How Young Veterans Can Get Guaranteed Jobs by Solving a Truck Driver Shortage

A soldier drives a truck.
U.S. Air Force Master Sgt. Daniel Moffett, 86th Vehicle Readiness Squadron noncommissioned officer in charge of training validation and operations, tries out the 86th VRS’s new vehicle simulator at Ramstein Air Base, Germany, Aug. 7, 2019. (Kirby Turbak/U.S. Army photo)

The Department of Transportation (DOT) is now willing to recognize the skills young military drivers acquired during their service careers by helping veterans under 21 access truck driver jobs through a specific jobs board, officials announced this month.

A commercial driver's license (CDL) is required to drive any vehicle weighing more than 26,000 pounds across state lines in the U.S. Truckers must be licensed, but a CDL test waiver lets veterans who have a military equivalent CDL skip the additional license.

DOT is launching a new website featuring job opportunities for this select group of individuals through the Federal Motor Carrier Safety Administration (FMCSA)'s Under-21 Military Driver Pilot Program. Even with only the military equivalent of a CDL, qualified 18- to 20-year-olds can find and apply for interstate trucking jobs as part of a three-year pilot program. After three years, DOT plans to compare safety data from drivers under 21 to older drivers and determine whether age makes a difference.

A member of the National Guard drives a truck.

The new CDL job listing website features openings for qualified drivers throughout the lower 48 states. Companies such as UPS need good people with the certifications and licenses necessary to fill drivers' seats.

"Our country has a shortage of truck drivers," U.S. Transportation Secretary Elaine L. Chao said in a news release. "This resource will help military service members translate their training into good-paying jobs safely operating commercial vehicles across the country."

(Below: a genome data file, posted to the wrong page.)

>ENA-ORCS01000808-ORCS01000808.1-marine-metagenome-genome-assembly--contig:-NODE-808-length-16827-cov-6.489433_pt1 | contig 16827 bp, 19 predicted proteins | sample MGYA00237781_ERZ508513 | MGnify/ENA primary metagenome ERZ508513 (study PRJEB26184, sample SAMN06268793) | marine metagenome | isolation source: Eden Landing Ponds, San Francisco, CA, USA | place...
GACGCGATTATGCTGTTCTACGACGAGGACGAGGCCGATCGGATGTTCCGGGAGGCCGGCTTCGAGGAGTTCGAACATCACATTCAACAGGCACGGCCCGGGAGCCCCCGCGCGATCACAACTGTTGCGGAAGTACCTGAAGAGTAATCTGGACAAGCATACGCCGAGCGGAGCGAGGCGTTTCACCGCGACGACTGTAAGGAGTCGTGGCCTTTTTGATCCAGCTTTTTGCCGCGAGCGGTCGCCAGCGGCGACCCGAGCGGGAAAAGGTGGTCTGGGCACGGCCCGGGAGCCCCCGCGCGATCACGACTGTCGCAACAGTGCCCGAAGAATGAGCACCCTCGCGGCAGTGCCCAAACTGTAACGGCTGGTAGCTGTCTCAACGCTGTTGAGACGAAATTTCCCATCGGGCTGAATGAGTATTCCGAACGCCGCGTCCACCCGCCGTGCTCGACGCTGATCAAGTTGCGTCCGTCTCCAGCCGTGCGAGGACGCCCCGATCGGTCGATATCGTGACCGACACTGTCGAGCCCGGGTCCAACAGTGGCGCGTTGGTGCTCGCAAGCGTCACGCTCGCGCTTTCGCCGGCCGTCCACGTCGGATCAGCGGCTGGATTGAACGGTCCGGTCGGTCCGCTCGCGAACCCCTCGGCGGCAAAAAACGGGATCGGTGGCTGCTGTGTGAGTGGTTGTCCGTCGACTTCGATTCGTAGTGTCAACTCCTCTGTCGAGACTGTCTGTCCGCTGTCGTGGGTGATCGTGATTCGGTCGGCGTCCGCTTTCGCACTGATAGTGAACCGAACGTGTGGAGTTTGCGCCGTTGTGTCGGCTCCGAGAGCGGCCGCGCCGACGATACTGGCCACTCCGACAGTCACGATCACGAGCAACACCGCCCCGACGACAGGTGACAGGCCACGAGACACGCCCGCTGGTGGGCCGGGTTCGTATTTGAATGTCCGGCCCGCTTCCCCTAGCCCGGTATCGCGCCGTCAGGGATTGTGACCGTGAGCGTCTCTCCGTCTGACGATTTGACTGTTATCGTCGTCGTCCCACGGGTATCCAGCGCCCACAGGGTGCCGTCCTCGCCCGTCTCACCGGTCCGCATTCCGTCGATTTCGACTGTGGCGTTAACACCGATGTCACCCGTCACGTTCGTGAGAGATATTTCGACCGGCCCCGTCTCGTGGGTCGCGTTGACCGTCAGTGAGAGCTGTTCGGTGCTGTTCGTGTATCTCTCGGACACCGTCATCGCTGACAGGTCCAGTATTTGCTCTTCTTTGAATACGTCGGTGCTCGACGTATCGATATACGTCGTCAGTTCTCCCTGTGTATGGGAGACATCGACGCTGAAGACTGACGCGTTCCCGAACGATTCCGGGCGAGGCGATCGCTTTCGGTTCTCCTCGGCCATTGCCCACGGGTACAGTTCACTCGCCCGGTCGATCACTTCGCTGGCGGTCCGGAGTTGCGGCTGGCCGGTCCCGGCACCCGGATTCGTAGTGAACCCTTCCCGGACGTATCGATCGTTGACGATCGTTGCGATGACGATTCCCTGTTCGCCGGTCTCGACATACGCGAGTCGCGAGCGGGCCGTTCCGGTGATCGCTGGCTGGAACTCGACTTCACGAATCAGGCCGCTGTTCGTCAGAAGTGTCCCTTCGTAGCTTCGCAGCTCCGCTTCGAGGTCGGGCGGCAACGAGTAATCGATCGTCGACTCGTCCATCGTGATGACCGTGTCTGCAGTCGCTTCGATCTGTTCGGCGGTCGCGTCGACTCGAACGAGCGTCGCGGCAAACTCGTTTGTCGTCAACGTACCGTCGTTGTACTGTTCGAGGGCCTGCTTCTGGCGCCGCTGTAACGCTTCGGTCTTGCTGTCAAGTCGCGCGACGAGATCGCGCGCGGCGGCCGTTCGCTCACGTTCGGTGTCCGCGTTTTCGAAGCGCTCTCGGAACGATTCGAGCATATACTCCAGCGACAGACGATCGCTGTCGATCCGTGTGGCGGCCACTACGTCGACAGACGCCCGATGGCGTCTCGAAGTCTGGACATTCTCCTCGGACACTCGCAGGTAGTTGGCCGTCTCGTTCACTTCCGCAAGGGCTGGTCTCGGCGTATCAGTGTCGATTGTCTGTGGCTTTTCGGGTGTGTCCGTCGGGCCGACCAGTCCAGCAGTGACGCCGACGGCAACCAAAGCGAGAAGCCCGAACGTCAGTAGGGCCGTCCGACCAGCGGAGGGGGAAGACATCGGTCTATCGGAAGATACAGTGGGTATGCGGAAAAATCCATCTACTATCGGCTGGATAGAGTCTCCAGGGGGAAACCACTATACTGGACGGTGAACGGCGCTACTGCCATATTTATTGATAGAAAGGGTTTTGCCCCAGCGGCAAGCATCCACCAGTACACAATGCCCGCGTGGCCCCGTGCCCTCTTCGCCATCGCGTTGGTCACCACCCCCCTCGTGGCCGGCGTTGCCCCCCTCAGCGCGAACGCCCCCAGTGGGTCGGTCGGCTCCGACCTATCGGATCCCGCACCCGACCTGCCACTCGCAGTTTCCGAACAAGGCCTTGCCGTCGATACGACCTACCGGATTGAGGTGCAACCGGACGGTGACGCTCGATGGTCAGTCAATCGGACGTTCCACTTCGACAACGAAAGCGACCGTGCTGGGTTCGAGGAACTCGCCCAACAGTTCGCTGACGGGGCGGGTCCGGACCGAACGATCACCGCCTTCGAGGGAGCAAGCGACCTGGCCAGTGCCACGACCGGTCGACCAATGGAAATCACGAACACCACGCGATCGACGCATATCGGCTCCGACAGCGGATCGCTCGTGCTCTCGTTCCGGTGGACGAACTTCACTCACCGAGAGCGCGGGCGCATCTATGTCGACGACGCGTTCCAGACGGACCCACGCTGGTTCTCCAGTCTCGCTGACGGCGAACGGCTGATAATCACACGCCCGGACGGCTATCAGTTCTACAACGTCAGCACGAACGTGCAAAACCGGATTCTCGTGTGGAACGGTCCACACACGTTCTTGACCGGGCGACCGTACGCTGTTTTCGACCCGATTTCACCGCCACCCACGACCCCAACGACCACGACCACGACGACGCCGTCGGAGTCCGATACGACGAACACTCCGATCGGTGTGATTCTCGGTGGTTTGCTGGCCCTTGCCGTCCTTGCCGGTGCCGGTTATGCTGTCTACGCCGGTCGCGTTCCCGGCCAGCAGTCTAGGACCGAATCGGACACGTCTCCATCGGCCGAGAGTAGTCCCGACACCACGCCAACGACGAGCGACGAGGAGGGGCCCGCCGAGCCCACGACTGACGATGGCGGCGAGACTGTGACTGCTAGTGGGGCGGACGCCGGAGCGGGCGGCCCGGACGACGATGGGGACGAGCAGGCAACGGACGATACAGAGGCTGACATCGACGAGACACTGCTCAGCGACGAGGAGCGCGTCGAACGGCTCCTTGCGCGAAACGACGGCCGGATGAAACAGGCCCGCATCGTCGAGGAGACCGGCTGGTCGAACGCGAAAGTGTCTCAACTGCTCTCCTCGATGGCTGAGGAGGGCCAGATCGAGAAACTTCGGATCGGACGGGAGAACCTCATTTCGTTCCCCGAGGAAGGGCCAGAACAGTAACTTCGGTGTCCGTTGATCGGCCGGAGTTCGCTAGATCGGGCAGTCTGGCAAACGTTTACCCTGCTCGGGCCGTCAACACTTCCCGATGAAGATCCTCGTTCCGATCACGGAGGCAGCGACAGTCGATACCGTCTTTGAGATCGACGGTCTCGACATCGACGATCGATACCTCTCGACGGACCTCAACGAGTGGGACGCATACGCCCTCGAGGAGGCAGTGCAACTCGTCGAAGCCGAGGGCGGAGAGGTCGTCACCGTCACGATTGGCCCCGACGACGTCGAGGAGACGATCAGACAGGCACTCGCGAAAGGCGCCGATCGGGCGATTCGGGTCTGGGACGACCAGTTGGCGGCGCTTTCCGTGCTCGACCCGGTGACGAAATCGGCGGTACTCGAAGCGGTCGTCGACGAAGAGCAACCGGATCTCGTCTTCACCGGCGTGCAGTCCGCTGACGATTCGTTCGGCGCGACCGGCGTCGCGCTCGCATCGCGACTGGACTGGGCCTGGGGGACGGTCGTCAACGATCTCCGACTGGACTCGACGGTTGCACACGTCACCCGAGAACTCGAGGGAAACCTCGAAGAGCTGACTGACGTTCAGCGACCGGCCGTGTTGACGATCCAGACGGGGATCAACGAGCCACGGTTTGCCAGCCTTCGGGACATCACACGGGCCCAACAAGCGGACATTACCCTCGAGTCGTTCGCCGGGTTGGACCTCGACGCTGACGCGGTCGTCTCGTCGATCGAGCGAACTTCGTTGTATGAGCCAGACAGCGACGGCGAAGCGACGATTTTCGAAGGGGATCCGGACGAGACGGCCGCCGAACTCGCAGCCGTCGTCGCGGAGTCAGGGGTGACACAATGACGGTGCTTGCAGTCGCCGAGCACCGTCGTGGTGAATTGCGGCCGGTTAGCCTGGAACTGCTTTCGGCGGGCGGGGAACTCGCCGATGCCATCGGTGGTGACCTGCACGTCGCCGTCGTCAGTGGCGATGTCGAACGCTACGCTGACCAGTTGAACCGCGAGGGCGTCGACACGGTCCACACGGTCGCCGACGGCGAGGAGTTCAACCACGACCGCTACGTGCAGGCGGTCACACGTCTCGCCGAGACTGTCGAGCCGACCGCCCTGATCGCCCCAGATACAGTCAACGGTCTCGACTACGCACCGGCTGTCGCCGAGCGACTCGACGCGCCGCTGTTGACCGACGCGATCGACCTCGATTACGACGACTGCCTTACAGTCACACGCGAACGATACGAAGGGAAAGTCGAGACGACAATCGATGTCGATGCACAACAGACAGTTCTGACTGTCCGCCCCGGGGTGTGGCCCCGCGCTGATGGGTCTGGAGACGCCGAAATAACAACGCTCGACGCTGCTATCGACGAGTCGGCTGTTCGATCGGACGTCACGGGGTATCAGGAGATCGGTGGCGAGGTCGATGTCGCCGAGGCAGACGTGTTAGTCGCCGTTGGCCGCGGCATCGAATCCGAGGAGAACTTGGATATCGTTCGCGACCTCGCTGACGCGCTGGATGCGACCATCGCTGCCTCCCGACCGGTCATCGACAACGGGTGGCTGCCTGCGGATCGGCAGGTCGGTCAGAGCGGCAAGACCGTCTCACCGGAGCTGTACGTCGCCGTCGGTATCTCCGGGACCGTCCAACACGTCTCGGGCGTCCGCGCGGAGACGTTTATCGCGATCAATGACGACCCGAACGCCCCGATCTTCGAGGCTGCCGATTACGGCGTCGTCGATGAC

Related: Search for Veteran Jobs

To see whether your military training can apply to the new program, check out the restrictions and requirements and applicable military occupational specialty/Air Force specialty codes on DOT's website.

It's important to note that availability for the program could be limited, depending on the response. It's open to reservists, National Guard and active-duty members, as well as military veterans, who have the equivalent to a CDL.

A female soldier stands in front of a truck.

With the country's unemployment rate hovering between 3.5% and 3.8% recently, the need for qualified drivers is more apparent than ever. Companies and government agencies are increasingly looking to military veterans, trained and certified during their service, to fill crucial roles in vital industries. DOT alone is looking for emergency medical technicians, pilots, maintainers and air traffic controllers, just to name a few.

To see all the fields needed by DOT, check out the online Veterans Transportation Career Center.

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